One of the great things about domain models is no matter how many times you return to them, you will see new things. Well, let me qualify that. Like the scene in Moby Dick where Ahab nails the Doubloon to the mast, you should see something different on looking again, but you might not. People with Dunning-Kruger(I found this thing a year ago using StumbleUpon but then a friend relit this for me recently, having seen that Errol Morris has gone completely kuckoo on it) are less likely to because the mere idea that they might let doubt into a prior rendering on a subject would never enter their minds. I like the Russell quote more than the Yeats one, also because it ties to my favorite Voltaire quote: ‘Doubt is painful, certainty ridiculous.‘ (More on the ridiculousness of people who think they know everything later…)
Anyway, in revisiting Surveys I immediately saw something different. In the past I noticed that Surveys and Tests are good examples of Prototypes because the same name is used for the Test the teacher makes as the one the student gets. The copying done in between corresponds to the cloning the Prototype Pattern stipulates. This time around, the benefits of Prototype seem less compelling because the test itself is something that will have to be made.
The biggest problem with Surveys is actually types. The reason is simple: there are different types of Questions, and those use different types. If we were just doing multiple choice, then the model would be pretty simple. [See the included figure.] There are multiple choices for each question and the response is a respondent picking one. This would be a fine, clean model.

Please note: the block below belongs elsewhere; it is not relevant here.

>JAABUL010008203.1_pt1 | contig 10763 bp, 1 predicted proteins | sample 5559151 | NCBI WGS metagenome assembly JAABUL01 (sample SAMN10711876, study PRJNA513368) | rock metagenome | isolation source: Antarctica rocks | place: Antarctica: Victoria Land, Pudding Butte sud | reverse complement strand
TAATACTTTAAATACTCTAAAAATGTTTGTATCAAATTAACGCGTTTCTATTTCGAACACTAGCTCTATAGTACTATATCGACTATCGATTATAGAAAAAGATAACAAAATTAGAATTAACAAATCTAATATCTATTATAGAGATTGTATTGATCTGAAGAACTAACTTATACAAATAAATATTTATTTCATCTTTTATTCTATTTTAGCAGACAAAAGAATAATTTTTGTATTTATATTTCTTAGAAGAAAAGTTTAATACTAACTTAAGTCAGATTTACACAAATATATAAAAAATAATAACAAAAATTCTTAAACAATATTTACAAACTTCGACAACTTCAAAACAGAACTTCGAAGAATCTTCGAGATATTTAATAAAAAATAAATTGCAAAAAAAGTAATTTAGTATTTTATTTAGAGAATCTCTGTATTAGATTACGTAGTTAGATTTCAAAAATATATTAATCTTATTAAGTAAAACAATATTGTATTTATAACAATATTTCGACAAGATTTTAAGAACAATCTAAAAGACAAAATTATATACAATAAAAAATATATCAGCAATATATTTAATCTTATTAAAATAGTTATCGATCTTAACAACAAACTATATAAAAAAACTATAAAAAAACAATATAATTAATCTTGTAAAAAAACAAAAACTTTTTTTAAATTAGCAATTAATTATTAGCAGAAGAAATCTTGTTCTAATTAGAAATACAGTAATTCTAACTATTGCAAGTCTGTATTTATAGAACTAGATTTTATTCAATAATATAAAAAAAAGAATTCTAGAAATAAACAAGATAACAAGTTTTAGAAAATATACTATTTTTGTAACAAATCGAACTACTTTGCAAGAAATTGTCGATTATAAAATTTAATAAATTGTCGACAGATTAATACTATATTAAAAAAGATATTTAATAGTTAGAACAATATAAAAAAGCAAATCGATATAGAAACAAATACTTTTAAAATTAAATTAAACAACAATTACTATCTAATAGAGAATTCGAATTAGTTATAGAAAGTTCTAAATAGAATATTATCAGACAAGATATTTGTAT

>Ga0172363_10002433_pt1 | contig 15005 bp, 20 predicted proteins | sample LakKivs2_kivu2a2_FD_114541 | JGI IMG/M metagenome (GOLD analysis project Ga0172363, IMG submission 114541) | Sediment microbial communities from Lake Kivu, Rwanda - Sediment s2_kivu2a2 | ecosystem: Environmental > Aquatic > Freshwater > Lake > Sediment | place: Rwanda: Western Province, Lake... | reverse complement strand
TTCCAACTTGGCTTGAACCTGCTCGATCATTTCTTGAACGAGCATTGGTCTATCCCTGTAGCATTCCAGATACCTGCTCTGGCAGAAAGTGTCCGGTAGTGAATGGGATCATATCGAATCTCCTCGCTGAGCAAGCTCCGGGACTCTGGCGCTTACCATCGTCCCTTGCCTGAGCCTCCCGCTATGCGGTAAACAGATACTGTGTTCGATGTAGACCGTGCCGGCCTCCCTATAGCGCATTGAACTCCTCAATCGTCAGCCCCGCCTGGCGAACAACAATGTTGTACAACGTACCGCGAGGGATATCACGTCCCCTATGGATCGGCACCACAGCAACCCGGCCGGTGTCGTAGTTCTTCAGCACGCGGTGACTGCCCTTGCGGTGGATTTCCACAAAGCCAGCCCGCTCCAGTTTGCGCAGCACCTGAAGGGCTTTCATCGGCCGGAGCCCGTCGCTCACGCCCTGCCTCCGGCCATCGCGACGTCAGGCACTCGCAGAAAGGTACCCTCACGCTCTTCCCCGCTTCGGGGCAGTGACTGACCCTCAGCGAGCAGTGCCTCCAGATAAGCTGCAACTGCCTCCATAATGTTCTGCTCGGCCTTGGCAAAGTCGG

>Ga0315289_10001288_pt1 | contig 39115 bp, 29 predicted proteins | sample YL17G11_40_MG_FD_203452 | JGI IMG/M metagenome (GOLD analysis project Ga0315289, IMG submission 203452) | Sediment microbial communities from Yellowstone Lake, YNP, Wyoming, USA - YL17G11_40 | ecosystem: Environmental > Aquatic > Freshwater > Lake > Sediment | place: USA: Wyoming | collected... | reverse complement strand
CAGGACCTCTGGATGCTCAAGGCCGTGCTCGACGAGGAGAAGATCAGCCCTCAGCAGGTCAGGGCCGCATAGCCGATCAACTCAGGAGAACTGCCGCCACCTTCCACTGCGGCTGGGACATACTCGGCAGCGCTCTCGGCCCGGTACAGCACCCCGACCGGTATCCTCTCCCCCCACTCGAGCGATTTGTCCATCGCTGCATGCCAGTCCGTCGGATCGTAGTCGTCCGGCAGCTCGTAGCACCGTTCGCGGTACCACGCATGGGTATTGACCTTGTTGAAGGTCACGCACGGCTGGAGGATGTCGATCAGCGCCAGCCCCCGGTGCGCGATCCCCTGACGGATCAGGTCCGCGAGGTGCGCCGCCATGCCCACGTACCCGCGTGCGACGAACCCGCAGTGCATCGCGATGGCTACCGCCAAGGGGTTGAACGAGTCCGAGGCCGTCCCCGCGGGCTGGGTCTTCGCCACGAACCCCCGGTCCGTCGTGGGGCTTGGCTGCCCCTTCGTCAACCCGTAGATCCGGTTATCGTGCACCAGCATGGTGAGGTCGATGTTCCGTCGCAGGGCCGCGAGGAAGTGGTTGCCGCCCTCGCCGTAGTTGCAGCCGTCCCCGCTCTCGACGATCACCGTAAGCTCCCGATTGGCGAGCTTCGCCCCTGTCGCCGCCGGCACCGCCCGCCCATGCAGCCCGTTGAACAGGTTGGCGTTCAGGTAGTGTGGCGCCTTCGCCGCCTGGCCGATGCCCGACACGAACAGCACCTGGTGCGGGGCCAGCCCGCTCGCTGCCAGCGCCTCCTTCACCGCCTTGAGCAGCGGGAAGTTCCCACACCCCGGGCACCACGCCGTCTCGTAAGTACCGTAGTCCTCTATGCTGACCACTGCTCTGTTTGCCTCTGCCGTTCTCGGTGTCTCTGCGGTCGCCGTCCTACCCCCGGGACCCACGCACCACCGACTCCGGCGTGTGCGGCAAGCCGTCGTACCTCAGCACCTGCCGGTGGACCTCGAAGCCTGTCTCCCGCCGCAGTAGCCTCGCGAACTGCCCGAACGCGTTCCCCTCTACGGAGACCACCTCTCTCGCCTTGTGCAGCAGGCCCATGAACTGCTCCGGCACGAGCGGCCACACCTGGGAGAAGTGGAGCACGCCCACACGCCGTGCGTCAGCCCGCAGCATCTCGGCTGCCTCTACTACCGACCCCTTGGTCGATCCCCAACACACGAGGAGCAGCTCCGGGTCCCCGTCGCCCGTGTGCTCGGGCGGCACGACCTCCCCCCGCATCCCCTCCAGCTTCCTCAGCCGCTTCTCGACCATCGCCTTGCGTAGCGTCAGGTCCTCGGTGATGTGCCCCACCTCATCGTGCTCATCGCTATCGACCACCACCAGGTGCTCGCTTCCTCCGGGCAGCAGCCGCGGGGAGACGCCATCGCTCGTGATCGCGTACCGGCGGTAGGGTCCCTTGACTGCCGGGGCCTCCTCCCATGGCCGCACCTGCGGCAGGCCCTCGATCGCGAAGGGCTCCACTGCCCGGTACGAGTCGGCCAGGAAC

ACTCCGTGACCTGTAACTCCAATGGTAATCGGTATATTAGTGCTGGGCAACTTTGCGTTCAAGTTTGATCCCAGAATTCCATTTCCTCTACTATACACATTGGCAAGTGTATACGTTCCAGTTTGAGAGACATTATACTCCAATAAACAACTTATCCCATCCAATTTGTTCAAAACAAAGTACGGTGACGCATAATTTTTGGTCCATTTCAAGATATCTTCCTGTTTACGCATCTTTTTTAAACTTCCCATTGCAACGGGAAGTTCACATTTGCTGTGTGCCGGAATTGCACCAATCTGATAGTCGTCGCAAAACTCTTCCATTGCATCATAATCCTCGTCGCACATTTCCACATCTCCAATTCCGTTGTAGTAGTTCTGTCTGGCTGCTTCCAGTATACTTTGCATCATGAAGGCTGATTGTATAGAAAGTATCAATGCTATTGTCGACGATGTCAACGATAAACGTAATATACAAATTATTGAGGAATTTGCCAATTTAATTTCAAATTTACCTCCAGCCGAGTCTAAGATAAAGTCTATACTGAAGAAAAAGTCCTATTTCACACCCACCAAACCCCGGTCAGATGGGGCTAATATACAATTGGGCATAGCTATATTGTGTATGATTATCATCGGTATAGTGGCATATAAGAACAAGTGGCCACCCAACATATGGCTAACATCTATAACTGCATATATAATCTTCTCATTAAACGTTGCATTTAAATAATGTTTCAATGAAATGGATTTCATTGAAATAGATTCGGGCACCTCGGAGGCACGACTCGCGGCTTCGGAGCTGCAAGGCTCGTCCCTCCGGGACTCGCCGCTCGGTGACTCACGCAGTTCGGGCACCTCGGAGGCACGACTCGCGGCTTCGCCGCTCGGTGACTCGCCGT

The problem is that surveys consist of two spoilers: 1. questions that are just open ended, meaning the response is just free text, and 2. there are multiple answer questions, e.g., if I was screening candidates for a job (not the kind of job people here talk about hiring for), I might say which of the 4 choices below are patterns from the Gang of Four book?
Here‘s where the Java programmer will probably fall on his face. I think most are going to go in one of two directions: either, question is a common base class but the only thing all the types have in common is that they have a string which is the prompt to the respondent. On the response side, again, you could make a base class, but the return types would all be different. For the open ended one, we get a String, multiple choice, a single Choice, multiple answer a collection of Choices.
The compromise position is to make a model where the response has a collection of Choices. The collection is empty for the open ended one, has only one entry for the multiple choice, and has multiple for the multiple answer question type. The problem with this is that the data model is not really proper because the constraints cannot be declared as part of the model: they‘ve spilled into the code.
As fate would have it, I‘ve been using Objective-C lately, and think that this could be a really good case for a dynamically typed language. I totally disagree with the idea that dynamic typing means bad names and mislabeled assignments. Let‘s face the facts, Folks: generics, as great as they are, solve problems in a way that is unnatural: by making you have to have collections only of things that are the same types. Models like this, where the whole idea of a Survey is that it contains questions, but the questions are so different that they are essentially all different types. Having different collections for the various supported types would be a ludicrous solution.
Look at this another way: ultimately, we have to store the responses. If all I do with the dynamic typing is use forwarding so that the constraints are explicitly accounted for, that would be better, and I could still have a simple clean model. Will post again when I am done with it. One last thing: on the Survey side, I decided that instead of seeing it as a prototype (same name for template and individual instance), it made more sense to model it as the Survey is actually a collection of Questionnaires. Make sense etymologically as well, because you participate in a Survey, but to Survey implies aggregates: a single response is not a Survey. (Names are important.)